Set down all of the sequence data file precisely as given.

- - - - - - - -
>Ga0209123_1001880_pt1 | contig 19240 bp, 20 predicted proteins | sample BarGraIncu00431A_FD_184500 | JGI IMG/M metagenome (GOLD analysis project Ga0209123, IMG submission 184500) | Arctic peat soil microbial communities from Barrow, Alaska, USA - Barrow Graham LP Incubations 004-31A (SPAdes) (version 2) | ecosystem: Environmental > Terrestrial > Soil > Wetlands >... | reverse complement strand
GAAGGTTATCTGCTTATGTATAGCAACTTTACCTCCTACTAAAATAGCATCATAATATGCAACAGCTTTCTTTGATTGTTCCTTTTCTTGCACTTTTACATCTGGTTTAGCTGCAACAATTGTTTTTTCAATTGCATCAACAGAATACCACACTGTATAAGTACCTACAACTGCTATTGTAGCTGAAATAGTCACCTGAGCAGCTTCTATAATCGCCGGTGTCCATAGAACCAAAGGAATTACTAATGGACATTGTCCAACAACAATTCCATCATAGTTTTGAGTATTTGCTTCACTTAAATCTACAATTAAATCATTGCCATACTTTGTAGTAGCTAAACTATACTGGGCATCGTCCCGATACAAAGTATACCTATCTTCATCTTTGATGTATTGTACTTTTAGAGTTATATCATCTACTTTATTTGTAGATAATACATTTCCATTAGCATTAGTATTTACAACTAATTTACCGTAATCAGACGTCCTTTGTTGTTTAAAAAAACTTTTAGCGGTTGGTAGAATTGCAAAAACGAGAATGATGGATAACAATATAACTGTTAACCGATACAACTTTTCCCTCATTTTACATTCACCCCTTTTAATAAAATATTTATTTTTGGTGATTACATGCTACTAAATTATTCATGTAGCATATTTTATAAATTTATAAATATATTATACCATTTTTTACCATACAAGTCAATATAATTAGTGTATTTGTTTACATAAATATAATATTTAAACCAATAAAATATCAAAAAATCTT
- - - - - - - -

>Ga0209123_1001880_pt1 | contig 19240 bp, 20 predicted proteins | sample BarGraIncu00431A_FD_184500 | JGI IMG/M metagenome (GOLD analysis project Ga0209123, IMG submission 184500) | Arctic peat soil microbial communities from Barrow, Alaska, USA - Barrow Graham LP Incubations 004-31A (SPAdes) (version 2) | ecosystem: Environmental > Terrestrial > Soil > Wetlands >... | reverse complement strand
GAAGGTTATCTGCTTATGTATAGCAACTTTACCTCCTACTAAAATAGCATCATAATATGCAACAGCTTTCTTTGATTGTTCCTTTTCTTGCACTTTTACATCTGGTTTAGCTGCAACAATTGTTTTTTCAATTGCATCAACAGAATACCACACTGTATAAGTACCTACAACTGCTATTGTAGCTGAAATAGTCACCTGAGCAGCTTCTATAATCGCCGGTGTCCATAGAACCAAAGGAATTACTAATGGACATTGTCCAACAACAATTCCATCATAGTTTTGAGTATTTGCTTCACTTAAATCTACAATTAAATCATTGCCATACTTTGTAGTAGCTAAACTATACTGGGCATCGTCCCGATACAAAGTATACCTATCTTCATCTTTGATGTATTGTACTTTTAGAGTTATATCATCTACTTTATTTGTAGATAATACATTTCCATTAGCATTAGTATTTACAACTAATTTACCGTAATCAGACGTCCTTTGTTGTTTAAAAAAACTTTTAGCGGTTGGTAGAATTGCAAAAACGAGAATGATGGATAACAATATAACTGTTAACCGATACAACTTTTCCCTCATTTTACATTCACCCCTTTTAATAAAATATTTATTTTTGGTGATTACATGCTACTAAATTATTCATGTAGCATATTTTATAAATTTATAAATATATTATACCATTTTTTACCATACAAGTCAATATAATTAGTGTATTTGTTTACATAAATATAATATTTAAACCAATAAAATATCAAAAAATCTT